In which I complain about trivial things in order to avoid actual problems

I’m burned out. On work, on travel, on even routine interactions with clients. Where usually I’m a Type A perfectionist, now I’m taking shortcuts and crossing my fingers no one will notice. Some of the best professional advice I’ve received has been something my grandmother used to say, which never made sense until one of my counselors gave it a 21st century update. “A stitch in time saves nine.” Or, doing shit right the first time is actually much faster than rushing through and having to go back and re-do it.

I was supposed to be in Hawaii this week, for work. It was an all-expenses paid trip, with first class travel there and back, and when plans changed and the company sent someone else instead of me, I did a happy dance around my hotel room. My husband said I was crazy, but working in Hawaii is still work, and I’m too overwhelmed to even think about adding something else onto my plate at this point.

One of my clients, to whom I’ve sent hundreds of emails, plus met in person or spoken to on the phone upwards of 50 times, has started responding to my emails “Hi Gary”. It’s so bizarrely¬†infuriating, because in addition to my name being part of my email address, it’s right there in my signature. One email with the wrong name I could chalk up to a simple mistake, but when we’ve gone back and forth all day and they’ve all had the incorrect name? That ish is on purpose. Rather than realizing her antics come from a place of extreme insecurity (my firm has been recommending for several months that her bosses fire her or take away the promotion – and HUGE pay raise – she received last year), I’m letting it get to me. So far I’ve managed to respond to all her emails politely, but it’s only a matter of time before I snap and respond with “Hi Joseph”.

Opening my email has become a terrifying game of “who’s crying the loudest roulette”. I’m so far behind on the work I owe to so many people, my only strategy for dealing with it has been to turn in whatever project is being demanded that day. While easiest in the extremely short run, it prevents me from actually doing the work I’m actually assigned to do, and results in me barely treading water. I had to turn off email notifications on my cell phone, because every time my email beeped I was getting heart palpitations.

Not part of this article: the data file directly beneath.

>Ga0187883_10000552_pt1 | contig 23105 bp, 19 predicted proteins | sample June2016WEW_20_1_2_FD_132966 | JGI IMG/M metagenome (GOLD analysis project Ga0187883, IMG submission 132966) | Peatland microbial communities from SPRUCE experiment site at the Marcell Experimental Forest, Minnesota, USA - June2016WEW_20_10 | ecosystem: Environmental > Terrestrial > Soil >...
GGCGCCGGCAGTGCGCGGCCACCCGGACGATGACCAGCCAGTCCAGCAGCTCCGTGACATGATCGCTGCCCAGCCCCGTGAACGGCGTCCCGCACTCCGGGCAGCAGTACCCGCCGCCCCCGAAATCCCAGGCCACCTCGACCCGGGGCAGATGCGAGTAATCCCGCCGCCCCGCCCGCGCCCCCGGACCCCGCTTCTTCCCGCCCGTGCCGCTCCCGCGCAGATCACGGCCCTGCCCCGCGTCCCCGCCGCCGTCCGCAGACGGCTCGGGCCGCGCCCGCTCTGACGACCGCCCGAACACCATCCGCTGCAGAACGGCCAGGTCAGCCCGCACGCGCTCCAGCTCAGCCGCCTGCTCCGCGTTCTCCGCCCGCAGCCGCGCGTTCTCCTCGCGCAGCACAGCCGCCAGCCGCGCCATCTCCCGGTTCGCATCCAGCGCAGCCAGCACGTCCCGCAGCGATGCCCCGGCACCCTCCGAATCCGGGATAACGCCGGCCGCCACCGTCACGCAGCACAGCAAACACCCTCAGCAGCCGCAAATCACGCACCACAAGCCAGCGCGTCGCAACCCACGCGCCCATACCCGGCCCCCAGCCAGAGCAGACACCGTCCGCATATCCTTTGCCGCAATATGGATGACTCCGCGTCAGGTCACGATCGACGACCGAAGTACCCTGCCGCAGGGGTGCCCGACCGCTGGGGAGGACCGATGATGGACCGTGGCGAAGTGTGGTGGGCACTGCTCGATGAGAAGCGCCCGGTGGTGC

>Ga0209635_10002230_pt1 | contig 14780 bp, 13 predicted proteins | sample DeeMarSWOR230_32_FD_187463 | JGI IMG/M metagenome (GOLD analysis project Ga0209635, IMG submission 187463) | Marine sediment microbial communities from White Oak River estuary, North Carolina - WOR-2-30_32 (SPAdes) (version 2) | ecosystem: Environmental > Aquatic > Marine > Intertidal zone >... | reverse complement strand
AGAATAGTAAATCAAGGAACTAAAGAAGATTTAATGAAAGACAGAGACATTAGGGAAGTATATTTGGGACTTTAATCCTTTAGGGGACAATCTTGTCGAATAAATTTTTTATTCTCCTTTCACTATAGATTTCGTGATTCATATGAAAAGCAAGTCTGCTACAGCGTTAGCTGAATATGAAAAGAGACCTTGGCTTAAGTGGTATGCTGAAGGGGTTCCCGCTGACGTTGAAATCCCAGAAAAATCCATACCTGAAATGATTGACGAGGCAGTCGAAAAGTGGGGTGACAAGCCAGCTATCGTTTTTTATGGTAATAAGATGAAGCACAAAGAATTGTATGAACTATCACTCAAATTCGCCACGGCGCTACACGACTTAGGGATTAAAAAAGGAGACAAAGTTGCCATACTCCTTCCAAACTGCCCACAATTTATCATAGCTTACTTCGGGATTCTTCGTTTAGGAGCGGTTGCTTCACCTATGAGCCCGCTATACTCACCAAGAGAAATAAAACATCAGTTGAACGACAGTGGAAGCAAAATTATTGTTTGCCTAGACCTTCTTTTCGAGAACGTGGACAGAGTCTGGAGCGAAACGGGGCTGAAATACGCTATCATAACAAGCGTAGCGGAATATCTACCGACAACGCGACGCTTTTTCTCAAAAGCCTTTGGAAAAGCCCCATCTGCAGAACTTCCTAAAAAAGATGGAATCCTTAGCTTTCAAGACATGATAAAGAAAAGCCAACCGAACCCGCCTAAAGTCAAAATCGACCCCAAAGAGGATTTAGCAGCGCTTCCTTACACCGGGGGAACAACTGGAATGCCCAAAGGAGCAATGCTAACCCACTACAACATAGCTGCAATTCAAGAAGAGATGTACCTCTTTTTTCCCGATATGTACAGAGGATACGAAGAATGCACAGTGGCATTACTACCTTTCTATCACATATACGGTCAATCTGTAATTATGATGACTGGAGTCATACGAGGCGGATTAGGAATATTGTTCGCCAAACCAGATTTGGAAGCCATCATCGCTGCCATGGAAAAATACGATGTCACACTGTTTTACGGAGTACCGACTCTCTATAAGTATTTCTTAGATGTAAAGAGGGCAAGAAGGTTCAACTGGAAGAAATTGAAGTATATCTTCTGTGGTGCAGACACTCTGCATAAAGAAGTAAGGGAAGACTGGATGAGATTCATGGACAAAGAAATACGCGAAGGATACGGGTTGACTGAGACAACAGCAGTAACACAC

And of course I typed all of that because those are the things in my life that are going wrong that I can deal with. I can handle work pressure. I can deal with being overwhelmed at the office. I can tell my overflowing inbox to fuck off.

My husband had a pretty serious health scare this morning, and that I can’t deal with. He’s with me in DC this week, thank God. I can’t type what’s actually going wrong, because that would make it too real. We can’t do anything or know anything until we get him an appointment with the doctor, back in Denver. So I’m going to continue to do what I do best. Act on what is actionable (making the doctor’s appointment) while denying (despite pretty obvious facts) that anything serious is going on.

Apologies for the super gloomy Tuesday morning post, but I needed to clear my head before I phone dive into work and count down the minutes until the doctor’s office opens in a few hours.

3 thoughts on “In which I complain about trivial things in order to avoid actual problems

  1. Trent Lewin

    Dude – I hope things get better. That sounds like a lot of pressure, especially with your husband’s health stuff (I hope he’s okay). Let the work stuff roll – that’s why they call it ‘work’. It’s just a thing. Maybe a trip to Hawaii (non work related) is in order – you sound like you might need a vacation. In fact, I might need one too.

    1. Erin E. Post author

      Thank you for your kind words. We got some great news yesterday from the doctor, so things are much better. I also have a vacation scheduled in two weeks – not Hawaii, but my parents’ beach house in Florida, and so the light at the end of the work tunnel is definitely there!


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